The first is that democracy is far from unique in presiding over foreign aggression. All societies go through periods of waxing and waning, and when waxing, tend to be aggressive toward their neighbors. Argos subjugated the Peloponnesus under a tyranny; Sparta did so under an oligarchy; the Achaeans repeated the feat under democracy. Countless non-democracies have been just as aggressive: Persia, Macedon, Babylon, Assyria, Carthage, and Rome.

The second is that a society, even a democratic one, tends to expand when under the leadership of a small number of extraordinary men. Athens had Themistocles, Aristides, and Cimon; Thebes had Pelopidas, Epaminondas, and their companions; the Achaean League had Aratus and his fellow tyrants. Once again, this feature is not unique to democracies, but it even more strongly suggests that democratic government is not what causes foreign aggression.

When the men who have led a society to greatness perish, there arises the challenge of maintaining their gains, and it is here that democracy fares poorly. New territories and new peoples have to be incorporated into the political order and governed effectively, and the new geopolitical reality has to be comprehended as well.

A monarchy or aristocracy moves smoothly into an imperial position because it is already accustomed to ruling over one society. Forging personal connections with conquered peoples and finding experienced administrators is relatively easy for people accustomed to doing so just to govern their own society. Additionally, elites tend to have a better idea of what their society is actually capable of, since they administer, if not constitute, much of its wealth and institutions. Cimon knows that trying to conquer Boeotia is a bad idea; a random Athenian on the street probably does not.

Though Athens is considered the archetypal democracy—which makes sense, considering it was the first one—the Achaean League deserves some special attention. The Achaean League began as a coalition of democratically governed cities in Achaea, naturally, but expanded by admitting new cities on equal terms to the founding cities. They also did not oppose tyrants who ruled cities they wanted to conquer, but instead offered them jobs in the League government. This gave the Achaeans a pool of talented administrators and generals and helped maintain a balance of power among the League cities. The scheme was remarkably successful—the Achaean League only fell because it ran afoul of Rome.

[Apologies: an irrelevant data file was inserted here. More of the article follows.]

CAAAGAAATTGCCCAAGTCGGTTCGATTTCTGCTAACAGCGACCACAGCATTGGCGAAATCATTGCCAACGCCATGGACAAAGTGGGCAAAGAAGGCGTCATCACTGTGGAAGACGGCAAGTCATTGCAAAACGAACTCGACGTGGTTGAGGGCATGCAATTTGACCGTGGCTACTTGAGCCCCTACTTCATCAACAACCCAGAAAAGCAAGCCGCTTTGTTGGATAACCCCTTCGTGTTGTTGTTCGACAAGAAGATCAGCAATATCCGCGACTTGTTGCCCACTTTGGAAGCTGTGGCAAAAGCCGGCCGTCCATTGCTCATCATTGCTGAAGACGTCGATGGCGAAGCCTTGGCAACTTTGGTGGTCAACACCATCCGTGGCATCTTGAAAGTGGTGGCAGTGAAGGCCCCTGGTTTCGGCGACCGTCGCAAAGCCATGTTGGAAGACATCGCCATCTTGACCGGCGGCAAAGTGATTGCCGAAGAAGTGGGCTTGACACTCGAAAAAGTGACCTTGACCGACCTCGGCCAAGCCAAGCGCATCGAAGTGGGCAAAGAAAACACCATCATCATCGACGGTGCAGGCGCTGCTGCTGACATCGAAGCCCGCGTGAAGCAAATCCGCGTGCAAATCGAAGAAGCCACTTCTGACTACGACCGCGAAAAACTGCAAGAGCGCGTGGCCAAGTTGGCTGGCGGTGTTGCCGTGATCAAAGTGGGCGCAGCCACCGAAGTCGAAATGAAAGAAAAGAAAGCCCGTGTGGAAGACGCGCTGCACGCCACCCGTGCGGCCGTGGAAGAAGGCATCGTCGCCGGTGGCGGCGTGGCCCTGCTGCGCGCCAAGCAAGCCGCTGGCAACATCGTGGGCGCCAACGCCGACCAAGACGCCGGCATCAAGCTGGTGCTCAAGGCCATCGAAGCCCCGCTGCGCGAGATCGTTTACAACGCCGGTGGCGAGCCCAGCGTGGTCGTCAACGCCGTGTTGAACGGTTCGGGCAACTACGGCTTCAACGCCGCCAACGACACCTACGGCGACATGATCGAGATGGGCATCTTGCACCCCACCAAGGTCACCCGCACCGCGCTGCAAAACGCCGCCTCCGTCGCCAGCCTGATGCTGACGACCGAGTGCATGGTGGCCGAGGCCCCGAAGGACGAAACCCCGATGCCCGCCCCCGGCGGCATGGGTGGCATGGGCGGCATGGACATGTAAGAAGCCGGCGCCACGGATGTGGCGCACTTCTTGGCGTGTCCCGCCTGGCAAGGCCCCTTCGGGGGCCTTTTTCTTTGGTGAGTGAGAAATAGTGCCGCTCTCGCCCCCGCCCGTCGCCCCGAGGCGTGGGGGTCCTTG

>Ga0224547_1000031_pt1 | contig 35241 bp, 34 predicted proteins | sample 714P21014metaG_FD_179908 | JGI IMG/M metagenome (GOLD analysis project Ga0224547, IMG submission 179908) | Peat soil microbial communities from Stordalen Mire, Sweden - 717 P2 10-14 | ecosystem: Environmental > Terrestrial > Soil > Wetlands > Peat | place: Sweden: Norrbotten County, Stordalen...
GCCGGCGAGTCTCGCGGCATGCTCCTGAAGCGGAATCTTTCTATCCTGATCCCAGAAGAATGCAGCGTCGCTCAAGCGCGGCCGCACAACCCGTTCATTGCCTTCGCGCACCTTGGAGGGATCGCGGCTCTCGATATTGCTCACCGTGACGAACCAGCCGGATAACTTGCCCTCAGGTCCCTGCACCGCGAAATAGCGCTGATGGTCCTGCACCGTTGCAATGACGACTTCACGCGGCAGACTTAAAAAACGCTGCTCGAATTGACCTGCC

The best historical argument against democracy is simply that democracies have not emerged organically very often. Some kind of popular government seems well-suited to cities and very small societies, but for large, spread-out societies it just hasn’t worked out until the modern day. And these historical, small-scale, and limited democracies have not been noticeably worse at governing than monarchies or aristocracies. The main failing of democracy comes in imperial government, something that a lot of societies don’t have to worry about.

Modern democracy, however, is a very different animal. Ancient democracies belonged to ethnically homogenous societies rather than geographical areas, women did not participate in politics, and the corrosive ideology of Leftism did not hold sway. It is these features that have transformed a perfectly good form of government into something hostile to civilization itself.

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11 Comments

  1. I think one key difference between ancient and modern democracies is the invention of mass media. The early democracies were all connected to a single intellectual meeting place: if you weren’t in the senate you could still get your case heard by the senate. The equivalent in modern times are mass media outlets screaming at each other.

  2. Very important essay.

    We have to work with what we’ve got at hand and part of that is participatory government.

    You are also correct in your diagnosis of corrosive leftism, but it’s corrosive everywhere. Even Stalin made getting rid of it his top priority.

  3. Bad governance is the norm throughout history, and good governance is the rare exception. This is true for all forms of government. What keeps a people going through the times of poor governance is a strong culture. Unfortunately, we have a smoking crater where our culture used to be, so surviving our horrible government will be difficult.

  4. The crucial difference is Egalitarianism. And as a white millennial, an American, and even a former Lutheran, I have been surrounded my whole life by the idea that this is a non-negotiable principle. It’s hard enough just to get people to see that the reason we have bad schools, is because we have bad students. How will we ever make the case to (blacks and Hispanics for instance) that the reason they’re communities have declined so greatly is because of they’re increased influence and participation in their government? Women? Etc.